Evolutionary leadership

EMR July 2023

Dear Reader,

A detailed and specific assessment of the current global economic environment remains a major challenge, especially given the difficulties of reliable forecasting, which still has to rely on lagged data sets. In this context, two causes are particularly instructive. The first concerns visible anti-Americanism versus growing support for China and Russia, in particular. This can be explained by the specific commitments of various governments and also by the systematic support in favor of global corporations. In other words, there is a clear trend toward a left-wing political positioning that is in opposition to the democratic economic concept of free trade. The second reason also argues for the end of a politically conditioned focus on cheap imports. Considerations in this regard are clearly to be found in the reversal of the world situation that has taken place since the end of the Second World War.

A concrete assessment of the near future remains a cause for great concern. The main arguments for our rather pessimistic view of the current situation are to be seen as consequences of the financial crisis of 2008-2009 and the Covid 19 pandemic, which highlighted the fragility of supply chains. These developments persist in being mainly politically motivated and not so much to do with economic constraints. In addition, fears of recession were and are seen as a consequence of the Russian military’s invasion of Ukraine. The Russian invasion of Ukraine has shown everyone, how vulnerable the risk of overdependence on undemocratic regimes is. These developments call for a new industrial strategy, especially in the area of technological economic innovation. This setting is due in particular to the relative commitments and systematic support of the respective governments for globally active companies. In other words, there is a visible and discernible trend toward a left-wing political stance as opposed to a democratic, free-trade approach to entrepreneurship.

From the current overview it can be deduced that a new industrial structure is required, taking into account geopolitical needs and requirements. The promotion or punishment of companies should not be the task of politicians, as is implicitly the case in “dirigiste” states. In general, and especially in the area of “private enterprise”, which is of particular interest to us, the transfer of sensitive technologies to countries with hostile regimes such as Russia and China should no longer be so strongly encouraged.


The originally internal slogan from the 1992 Clinton campaign sums it up: “It’s the economy, stupid”. While the focus is increasingly on a modern and innovative industrial strategy, repatriation is currently a very hot topic. It is about maintaining and expanding domestic production lines, especially in the field of new technologies, in harmony with nature and the environment. Therefore, what is necessary and required, is a shift from public to private investment, i.e., a de facto “repatriation” of the production of strategic goods and services.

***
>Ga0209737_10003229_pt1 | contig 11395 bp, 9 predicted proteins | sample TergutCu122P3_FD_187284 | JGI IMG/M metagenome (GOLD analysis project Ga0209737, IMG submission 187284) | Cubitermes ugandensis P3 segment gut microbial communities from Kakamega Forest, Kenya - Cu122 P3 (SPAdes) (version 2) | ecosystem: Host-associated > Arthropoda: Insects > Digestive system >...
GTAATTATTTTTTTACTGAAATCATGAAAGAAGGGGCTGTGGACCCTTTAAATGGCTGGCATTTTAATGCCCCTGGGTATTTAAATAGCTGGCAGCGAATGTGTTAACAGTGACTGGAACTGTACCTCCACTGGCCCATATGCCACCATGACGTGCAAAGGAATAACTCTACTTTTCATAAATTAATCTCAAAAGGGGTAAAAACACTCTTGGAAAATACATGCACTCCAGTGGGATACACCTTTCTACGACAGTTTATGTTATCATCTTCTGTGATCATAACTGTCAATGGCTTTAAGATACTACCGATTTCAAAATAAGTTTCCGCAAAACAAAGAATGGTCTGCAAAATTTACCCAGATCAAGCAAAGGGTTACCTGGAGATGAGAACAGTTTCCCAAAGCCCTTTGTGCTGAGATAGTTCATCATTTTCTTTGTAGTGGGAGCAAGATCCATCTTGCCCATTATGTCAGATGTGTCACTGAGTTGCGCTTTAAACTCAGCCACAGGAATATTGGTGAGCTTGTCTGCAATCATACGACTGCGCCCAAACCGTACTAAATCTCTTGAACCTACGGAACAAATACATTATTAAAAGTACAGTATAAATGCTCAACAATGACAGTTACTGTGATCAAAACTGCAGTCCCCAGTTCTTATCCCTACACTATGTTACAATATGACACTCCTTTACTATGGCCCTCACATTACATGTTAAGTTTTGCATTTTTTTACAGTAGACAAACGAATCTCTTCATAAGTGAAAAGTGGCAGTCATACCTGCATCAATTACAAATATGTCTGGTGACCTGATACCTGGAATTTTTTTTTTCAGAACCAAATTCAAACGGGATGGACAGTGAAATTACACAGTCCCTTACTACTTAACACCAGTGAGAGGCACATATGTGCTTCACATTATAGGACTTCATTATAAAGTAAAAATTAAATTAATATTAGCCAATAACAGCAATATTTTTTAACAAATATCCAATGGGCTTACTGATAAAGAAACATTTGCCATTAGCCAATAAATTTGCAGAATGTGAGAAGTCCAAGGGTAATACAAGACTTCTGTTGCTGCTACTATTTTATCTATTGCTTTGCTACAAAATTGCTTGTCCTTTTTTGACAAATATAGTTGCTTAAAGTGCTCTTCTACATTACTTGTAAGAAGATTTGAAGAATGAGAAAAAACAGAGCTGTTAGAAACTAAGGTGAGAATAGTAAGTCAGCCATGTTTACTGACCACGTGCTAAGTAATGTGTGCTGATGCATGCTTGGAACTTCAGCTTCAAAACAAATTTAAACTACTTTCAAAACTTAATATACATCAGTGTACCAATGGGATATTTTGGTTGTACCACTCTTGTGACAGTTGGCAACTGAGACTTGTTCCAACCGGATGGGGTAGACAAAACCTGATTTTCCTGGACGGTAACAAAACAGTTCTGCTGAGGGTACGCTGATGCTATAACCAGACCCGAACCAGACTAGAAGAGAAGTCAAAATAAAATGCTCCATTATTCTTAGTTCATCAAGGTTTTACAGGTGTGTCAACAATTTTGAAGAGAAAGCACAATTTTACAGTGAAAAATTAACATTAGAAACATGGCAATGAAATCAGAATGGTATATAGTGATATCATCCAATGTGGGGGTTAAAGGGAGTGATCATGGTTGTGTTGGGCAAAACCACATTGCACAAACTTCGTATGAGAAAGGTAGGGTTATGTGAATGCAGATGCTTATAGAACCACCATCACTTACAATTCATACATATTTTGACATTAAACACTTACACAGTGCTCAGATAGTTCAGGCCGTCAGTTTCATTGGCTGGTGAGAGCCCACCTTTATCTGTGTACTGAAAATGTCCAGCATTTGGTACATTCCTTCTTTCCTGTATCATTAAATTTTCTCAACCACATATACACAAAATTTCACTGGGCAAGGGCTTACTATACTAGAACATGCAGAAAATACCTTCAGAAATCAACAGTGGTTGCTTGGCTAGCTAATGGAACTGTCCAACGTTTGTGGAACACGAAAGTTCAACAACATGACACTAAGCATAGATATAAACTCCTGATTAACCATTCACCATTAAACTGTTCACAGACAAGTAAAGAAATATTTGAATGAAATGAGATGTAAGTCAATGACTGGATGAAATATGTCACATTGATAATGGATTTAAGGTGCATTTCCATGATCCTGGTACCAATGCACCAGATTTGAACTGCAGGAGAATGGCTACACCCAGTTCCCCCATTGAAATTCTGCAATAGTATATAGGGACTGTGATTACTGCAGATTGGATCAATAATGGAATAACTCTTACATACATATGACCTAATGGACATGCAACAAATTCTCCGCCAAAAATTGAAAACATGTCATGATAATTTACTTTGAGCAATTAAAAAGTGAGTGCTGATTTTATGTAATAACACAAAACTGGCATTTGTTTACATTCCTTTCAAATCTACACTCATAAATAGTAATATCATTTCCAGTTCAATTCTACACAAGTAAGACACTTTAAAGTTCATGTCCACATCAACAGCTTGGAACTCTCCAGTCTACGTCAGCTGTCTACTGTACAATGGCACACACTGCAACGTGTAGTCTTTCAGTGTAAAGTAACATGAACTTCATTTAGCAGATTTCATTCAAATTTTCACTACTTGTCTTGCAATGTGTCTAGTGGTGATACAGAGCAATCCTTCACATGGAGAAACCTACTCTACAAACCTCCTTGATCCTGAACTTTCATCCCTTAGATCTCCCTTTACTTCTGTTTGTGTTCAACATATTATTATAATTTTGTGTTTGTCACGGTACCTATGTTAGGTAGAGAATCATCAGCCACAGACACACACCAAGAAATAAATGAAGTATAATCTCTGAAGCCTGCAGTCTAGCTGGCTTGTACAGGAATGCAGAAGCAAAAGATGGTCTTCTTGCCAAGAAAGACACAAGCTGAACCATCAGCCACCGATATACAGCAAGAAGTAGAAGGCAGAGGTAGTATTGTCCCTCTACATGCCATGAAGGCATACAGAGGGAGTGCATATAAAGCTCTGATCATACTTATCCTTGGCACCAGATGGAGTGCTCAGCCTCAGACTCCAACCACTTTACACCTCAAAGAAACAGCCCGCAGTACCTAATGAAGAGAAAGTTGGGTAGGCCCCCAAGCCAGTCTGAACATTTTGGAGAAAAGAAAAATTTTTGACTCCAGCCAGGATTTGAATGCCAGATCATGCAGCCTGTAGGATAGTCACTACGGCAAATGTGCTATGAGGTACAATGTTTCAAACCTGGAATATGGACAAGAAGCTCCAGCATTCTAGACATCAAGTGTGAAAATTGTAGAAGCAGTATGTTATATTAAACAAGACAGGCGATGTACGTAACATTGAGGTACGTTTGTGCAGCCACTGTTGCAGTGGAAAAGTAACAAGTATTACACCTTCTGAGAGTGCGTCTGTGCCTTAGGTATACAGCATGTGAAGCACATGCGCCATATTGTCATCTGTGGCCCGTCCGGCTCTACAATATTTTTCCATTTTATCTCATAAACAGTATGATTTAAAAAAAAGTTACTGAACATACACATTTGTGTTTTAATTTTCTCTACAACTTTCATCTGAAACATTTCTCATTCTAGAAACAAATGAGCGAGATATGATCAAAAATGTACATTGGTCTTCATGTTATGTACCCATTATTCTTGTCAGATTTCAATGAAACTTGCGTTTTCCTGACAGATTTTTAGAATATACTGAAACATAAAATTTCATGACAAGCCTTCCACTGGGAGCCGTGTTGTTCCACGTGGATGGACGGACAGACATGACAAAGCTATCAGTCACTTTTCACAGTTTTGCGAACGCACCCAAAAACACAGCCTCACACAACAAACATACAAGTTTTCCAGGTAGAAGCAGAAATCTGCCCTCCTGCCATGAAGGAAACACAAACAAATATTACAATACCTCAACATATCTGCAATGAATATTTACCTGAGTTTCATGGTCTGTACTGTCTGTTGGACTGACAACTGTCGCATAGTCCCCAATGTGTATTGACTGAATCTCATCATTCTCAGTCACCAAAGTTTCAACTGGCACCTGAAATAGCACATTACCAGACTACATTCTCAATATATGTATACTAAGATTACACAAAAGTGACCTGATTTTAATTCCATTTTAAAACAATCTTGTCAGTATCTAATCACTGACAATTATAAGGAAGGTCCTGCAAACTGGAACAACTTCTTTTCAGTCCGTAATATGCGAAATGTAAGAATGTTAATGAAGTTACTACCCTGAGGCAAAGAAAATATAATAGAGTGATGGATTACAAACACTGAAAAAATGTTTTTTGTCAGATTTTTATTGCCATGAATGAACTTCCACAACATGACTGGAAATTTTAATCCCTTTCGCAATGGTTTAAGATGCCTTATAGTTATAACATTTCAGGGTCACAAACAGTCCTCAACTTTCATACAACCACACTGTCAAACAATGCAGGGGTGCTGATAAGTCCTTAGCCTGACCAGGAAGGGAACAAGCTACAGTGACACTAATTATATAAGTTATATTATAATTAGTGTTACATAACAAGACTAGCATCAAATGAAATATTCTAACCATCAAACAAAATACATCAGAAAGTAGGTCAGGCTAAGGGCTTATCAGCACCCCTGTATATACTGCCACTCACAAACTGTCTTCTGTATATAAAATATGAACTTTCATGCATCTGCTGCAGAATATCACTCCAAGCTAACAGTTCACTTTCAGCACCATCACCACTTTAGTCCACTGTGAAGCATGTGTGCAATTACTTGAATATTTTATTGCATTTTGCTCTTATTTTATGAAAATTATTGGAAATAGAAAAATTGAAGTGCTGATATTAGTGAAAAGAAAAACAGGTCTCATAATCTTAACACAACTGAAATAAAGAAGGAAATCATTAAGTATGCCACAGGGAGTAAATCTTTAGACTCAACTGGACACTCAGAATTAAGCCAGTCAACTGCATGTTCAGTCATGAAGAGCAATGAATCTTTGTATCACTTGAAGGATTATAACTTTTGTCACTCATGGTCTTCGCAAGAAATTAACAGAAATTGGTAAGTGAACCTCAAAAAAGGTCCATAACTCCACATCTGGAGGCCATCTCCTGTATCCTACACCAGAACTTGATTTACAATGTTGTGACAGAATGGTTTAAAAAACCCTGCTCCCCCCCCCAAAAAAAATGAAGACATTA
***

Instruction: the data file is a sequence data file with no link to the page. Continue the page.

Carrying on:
Focusing on economic growth is no longer sufficient. Rather, it is imperative to focus dynamically and continuously on the core areas of the economy. This assumption speaks of a trend reversal towards a newer innovation capability. Another feature implicitly calling for a trend reversal, points to the significant economic impact of the failure of “economic integration and cooperation” in the free world. This due to the fact that it has not made countries more peaceful and cooperative. In this context, we again find two relevant explanations. Primarily, European anti-Americanism, and secondly, China’s policy of continuing to subsidize various aspects of the economy, without ever considering the impact on other nations. This behavior is called “erosion of competitiveness” and is usually a determining factor in specific sectors of the economy. These tendencies are particularly evident in the Russian invasion of Ukraine.

Another aspect that ought not be underestimated concerns the rise of individually feared, politically motivated interdependencies in supply chains not only for semiconductors but increasingly also for medical devices; all interdependencies that might be useful for geopolitical domination, including the mastering of inequality. The interdependencies we have witnessed in the recent past are not very helpful in drawing concrete conclusions about the future course of economic activity and, by extension, profitable investment policies.


Even if the above-mentioned difficulties are not exhaustively listed, it is necessary, in due time, to review the criteria for future developments of economic activity, as they may concern, among others:

  • the policy of regressive tax cuts,
  • the reduction of public investment,
  • the reorganization of corporate focus,
  • the possible reversal of corporate concentration and
  • the management of domestic and foreign interest rates.


If our analysis of the current situation is accurate and credible, then the near future may be characterized by a much stronger sectoral bias than has been the case in the recent past; with an emphasis on country selection. Therefore, it is not a “domestic bias” versus a “foreign bias” but a “sectoral bias” that should be the determinant and motivating factor. A promising investment policy should therefore focus more on selecting the most prospective sectors of the economy. This approach could be called “crowding out public investment.” In other words, the future focus should be primarily on private investment, even though we may have to deal with widespread anti-entrepreneurial attitudes in the media.

Comments are welcome.



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